Page 1

Vol. VI No. 5

The

September-October

Philippine

Tariff Is

] b_uProgram (TRP} was launched in 1981 t was temporarily shelved in 1983 ,e to the economic crisis In 1986, the ! wly.installed Aquino" government approved the reimposition of the much. debated import liberalization program as part of the country's long-term strategy for industrialization. tion,Almost varioustwo quarters years have after come its reimposiup with several assessments as to the TRP's effectiveness and relevance. To be sure, difficulties and dislocations have been noted. An interageney interim committee was then created to look into the possible measures and ad/ustments that can be made to mitigate the dOTwulties during the transition period. But rumors are ripe that a reversal of the import liberation policy is in the offing since the ,. _gram has not been, according to some quarters, beneficial to the ma/ority of the Filipino people, How true are these rumors? Does the program really work against the ma/ority of the people? ls a policy reversal th e answer? Will the committee on tariff-setting

1988

ISSN 0115-9097

Reform

a Policy O _

Program. Reversal

Hand

?

Introduction [i-i--_hen

the Tariff Reform Program

_(TRP) its rationale was launched was made in 1981, clear, It would aim to rid the market of distortions, at least those created by government policies themselves, so that true signals would reach buyers and sellers about the real relative scarcities of goods and resources. Goods and resources would then be allocated optimally and overall welfare would be enhanced. The Program was scheduled for implementation over a period of five years, until 1985. Halfway through the program, however, in 1983, the country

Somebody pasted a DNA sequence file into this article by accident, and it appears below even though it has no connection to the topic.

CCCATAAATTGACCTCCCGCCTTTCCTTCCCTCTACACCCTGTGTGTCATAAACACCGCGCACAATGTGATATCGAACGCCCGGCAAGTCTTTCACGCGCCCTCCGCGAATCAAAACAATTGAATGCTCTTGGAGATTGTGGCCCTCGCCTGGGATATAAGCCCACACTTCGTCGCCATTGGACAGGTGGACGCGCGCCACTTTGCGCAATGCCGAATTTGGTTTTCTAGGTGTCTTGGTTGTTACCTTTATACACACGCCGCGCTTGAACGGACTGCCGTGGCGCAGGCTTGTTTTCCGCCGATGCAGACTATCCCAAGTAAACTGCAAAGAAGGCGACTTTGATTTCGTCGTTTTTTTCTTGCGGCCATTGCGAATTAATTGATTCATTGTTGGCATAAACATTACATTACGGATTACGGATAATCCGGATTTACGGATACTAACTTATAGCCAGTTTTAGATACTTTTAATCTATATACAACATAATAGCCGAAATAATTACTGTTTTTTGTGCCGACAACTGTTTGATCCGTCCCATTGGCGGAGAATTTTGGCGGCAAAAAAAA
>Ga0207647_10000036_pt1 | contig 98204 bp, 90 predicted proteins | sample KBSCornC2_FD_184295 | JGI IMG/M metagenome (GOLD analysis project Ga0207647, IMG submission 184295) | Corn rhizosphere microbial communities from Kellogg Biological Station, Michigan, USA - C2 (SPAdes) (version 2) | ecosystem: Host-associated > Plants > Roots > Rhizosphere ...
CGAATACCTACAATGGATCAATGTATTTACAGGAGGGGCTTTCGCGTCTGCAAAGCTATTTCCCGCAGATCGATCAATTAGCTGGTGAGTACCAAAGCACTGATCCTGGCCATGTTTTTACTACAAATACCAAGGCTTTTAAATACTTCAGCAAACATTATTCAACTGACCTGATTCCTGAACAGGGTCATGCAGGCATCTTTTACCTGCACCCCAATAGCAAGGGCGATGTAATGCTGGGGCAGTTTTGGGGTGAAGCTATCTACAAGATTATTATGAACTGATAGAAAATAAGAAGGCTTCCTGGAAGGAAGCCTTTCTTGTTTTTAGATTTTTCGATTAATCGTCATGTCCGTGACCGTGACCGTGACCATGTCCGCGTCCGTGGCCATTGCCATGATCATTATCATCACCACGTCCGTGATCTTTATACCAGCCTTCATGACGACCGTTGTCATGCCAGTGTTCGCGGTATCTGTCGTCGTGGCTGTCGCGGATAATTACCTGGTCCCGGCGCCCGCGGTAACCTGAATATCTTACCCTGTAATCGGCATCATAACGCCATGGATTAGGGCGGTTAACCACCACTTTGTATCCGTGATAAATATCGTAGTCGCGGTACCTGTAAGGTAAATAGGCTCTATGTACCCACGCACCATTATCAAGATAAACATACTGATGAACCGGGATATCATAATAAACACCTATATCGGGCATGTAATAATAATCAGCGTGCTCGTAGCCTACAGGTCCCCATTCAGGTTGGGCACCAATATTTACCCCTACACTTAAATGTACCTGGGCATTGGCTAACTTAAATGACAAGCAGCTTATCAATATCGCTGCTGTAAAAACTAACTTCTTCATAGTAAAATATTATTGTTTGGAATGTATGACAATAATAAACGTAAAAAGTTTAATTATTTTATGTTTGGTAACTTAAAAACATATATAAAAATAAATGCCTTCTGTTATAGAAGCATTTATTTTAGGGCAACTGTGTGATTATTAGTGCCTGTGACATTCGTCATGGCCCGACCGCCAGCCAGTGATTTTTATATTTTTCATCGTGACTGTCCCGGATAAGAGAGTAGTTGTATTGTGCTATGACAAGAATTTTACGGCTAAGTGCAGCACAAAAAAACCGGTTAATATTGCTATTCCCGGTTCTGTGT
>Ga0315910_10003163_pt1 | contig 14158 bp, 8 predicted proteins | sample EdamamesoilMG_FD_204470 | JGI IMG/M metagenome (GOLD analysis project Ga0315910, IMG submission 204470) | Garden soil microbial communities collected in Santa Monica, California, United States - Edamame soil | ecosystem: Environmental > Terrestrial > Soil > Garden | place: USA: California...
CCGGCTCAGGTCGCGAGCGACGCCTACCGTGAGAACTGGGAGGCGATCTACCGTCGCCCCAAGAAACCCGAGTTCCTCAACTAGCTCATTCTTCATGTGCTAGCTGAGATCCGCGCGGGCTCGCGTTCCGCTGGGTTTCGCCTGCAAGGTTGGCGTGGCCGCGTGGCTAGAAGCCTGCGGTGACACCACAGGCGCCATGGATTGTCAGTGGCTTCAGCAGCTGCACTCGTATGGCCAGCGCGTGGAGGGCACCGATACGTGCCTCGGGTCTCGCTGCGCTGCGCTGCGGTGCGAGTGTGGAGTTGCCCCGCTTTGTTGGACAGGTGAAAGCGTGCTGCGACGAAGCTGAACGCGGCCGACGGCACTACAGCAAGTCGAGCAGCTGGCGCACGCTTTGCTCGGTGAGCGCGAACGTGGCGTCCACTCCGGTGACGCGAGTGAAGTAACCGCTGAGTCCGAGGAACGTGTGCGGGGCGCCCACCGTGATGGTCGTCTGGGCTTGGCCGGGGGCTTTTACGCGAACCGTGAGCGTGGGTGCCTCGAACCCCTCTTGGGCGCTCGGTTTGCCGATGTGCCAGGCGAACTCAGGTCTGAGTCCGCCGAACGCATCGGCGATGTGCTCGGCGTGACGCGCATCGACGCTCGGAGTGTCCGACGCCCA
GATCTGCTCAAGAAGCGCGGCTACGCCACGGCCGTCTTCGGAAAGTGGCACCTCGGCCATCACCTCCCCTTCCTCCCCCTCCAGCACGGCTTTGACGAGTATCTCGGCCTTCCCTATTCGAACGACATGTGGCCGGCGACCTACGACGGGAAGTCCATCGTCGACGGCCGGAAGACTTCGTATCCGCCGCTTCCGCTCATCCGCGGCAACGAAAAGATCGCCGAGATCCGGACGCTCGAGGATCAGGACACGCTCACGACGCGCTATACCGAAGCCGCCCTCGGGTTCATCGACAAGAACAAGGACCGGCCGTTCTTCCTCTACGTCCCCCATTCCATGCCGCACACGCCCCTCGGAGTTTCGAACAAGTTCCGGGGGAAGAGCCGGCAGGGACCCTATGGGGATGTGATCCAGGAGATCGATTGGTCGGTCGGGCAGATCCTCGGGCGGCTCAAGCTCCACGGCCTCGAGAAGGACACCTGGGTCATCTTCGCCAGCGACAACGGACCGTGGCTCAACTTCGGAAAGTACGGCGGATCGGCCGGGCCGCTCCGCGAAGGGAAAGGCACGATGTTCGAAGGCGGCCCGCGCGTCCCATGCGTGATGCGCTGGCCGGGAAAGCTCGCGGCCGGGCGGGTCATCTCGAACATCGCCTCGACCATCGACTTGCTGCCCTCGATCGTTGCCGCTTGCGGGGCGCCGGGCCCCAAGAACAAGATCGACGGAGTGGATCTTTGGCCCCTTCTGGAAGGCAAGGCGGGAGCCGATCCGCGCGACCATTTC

was hit by its worst post-war econoraic period. crisis, followed Thus, thebyTRP a two-year had to berecession temporarily stopped. In 1986, under a new government, the TRP was once again continued. As in any program of reform, nonetheless, the Tariff Reform Program needs time for its effects to be seen and felt. This is especially true for a program of liberalization which, in essence, the TRP is. The adjustment period therefore takes place first, wherein some negative effects are even likely to be felt. But while there would be both gainers (Please turn to next page)

ALSO IN THIS ISSUE

make a/uaicious decision on this issue? The main article in this issue, written

SEMINARS:

by Dr, Erlinda M. Medalla, PIDS Research Fellow, looks into these concerns. Her

"Import Liberalization: Industrialization".

conclusion: retain the import liberalization program but make certain ad/ustments for the transition period. Also in this issue are the reports on the lnstitute's recently launched Resource Speaker's Forum Series and the usual update on the PIDS Program on seminarz

"ASEAN Cooperation in the Context of the Development of Some of its Members"... .................................

II

A Critical .................

Starting

Point for Stable ..................